One reason rallies are so sparse is the law enforcement response to the Capitol attack. Hundreds of participants have been convicted of or pleaded guilty to federal crimes, including forced entry, destruction and theft of property, and assaulting police officers. Multiple Oath Keepers have pleaded or been found guilty of seditious conspiracy and sentenced to years in prison. They won’t be able to conduct violence on Trump’s behalf now, even if they wanted to.

The arrests and convictions are showing signs of a deterrent effect. When asked to help protest Trump’s impending arrest, Ali Alexander—who founded “Stop the Steal,” helped organize the pre-riot rally, and testified before a grand jury about January 6th—said he’s “retired.”

On far-right social media, warnings spread that protests were a trap by federal agents. For a community with a conspiracy-theory mindset, where fear of persecution by the “deep state” already runs rampant, friendly voices saying pro-Trump protests are an FBI setup is no small thing. This was apparent when post-January 6th protests at state capitols didn’t materialize. It’s likely more prevalent now that they can’t tell themselves Trump is secretly battling the deep state from the Oval Office.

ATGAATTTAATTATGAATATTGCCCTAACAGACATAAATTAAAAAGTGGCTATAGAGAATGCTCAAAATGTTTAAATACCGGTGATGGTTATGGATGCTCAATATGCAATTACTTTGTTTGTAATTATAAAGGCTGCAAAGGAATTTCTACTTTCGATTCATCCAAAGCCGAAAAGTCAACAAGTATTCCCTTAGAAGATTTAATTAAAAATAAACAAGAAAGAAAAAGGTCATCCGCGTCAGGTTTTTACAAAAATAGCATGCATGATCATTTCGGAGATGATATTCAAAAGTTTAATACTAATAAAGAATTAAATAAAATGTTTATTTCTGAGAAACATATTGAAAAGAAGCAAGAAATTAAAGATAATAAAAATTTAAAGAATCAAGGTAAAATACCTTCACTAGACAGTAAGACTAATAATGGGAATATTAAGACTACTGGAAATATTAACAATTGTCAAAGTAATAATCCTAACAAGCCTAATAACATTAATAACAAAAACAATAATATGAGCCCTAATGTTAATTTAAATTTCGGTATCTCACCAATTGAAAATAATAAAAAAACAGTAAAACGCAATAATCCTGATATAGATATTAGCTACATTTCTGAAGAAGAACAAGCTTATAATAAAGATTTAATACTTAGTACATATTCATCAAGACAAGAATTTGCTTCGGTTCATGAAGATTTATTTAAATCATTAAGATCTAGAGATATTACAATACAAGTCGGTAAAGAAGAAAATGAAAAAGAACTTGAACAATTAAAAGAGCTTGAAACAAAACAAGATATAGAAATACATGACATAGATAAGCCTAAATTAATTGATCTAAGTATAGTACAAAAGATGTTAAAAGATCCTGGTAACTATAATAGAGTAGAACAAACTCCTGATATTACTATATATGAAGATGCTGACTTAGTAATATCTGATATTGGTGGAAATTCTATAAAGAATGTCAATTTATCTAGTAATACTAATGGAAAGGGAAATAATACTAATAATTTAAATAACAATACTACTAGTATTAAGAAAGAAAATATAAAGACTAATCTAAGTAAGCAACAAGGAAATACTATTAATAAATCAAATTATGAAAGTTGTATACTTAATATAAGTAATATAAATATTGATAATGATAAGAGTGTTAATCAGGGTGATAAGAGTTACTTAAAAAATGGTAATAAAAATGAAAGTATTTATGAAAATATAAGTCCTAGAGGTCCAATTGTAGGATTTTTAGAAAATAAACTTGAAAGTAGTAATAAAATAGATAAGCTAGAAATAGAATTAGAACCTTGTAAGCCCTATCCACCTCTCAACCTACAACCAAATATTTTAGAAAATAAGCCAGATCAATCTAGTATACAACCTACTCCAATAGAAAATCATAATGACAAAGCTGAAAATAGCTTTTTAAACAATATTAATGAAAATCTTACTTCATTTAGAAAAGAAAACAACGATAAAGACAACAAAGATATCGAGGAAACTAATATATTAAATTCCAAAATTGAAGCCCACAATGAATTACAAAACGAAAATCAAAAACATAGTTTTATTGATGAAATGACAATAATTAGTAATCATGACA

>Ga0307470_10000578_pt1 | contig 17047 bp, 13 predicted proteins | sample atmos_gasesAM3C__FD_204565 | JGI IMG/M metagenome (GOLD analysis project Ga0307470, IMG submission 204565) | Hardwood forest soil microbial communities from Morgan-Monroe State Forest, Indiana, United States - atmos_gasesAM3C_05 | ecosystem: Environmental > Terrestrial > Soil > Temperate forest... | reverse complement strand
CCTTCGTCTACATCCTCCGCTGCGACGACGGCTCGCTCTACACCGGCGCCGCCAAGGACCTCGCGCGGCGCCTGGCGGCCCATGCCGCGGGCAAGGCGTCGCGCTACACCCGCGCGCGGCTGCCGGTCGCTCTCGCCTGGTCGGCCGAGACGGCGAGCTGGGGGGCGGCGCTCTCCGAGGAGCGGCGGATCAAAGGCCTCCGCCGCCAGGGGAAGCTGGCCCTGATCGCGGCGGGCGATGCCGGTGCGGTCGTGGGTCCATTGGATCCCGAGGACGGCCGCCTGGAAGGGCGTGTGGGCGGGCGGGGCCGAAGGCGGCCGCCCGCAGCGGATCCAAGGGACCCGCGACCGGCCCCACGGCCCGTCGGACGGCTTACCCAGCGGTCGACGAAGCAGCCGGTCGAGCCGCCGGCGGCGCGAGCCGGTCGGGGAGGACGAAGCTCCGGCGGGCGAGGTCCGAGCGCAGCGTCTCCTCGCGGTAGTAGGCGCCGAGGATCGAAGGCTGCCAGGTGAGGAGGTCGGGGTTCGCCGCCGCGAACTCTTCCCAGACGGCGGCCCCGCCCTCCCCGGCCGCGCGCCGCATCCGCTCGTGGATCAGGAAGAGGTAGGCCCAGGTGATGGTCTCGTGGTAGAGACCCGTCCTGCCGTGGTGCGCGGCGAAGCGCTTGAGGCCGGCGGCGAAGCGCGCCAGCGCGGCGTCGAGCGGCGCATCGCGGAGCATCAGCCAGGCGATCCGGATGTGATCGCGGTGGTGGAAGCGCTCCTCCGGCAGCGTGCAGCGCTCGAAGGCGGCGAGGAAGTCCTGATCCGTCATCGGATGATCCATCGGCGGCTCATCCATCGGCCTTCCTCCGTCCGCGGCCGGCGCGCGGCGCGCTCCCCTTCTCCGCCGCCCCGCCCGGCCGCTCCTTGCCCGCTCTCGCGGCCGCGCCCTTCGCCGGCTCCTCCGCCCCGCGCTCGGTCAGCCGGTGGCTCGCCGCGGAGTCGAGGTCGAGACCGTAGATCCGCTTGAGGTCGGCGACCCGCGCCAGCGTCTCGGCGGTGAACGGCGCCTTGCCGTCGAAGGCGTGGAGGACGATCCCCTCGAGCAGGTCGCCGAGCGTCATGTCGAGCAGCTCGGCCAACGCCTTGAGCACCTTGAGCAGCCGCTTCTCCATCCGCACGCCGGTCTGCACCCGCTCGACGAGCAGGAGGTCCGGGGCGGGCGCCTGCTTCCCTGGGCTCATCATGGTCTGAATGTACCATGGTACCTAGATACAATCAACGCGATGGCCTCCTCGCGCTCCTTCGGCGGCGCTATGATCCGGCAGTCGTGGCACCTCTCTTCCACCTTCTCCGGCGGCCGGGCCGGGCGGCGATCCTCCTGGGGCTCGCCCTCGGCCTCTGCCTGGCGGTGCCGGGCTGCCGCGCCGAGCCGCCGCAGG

America is pretty good at not allowing the same attack twice. To make grim comparisons: After both Pearl Harbor and 9/11, the United States worked to make sure those styles of attack would not succeed in the future.

So it is with January 6th. American law enforcement is taking threats of far-right violence more seriously than a few years ago. The FBI and Department of Homeland Security issue public warnings about QAnon as a potential source of extremist violence. Police in New York and Washington, D.C. increased their presence this week in response to the possibility that Trump would be charged, erecting barricades around courthouses, the U.S. Capitol, and Trump Tower.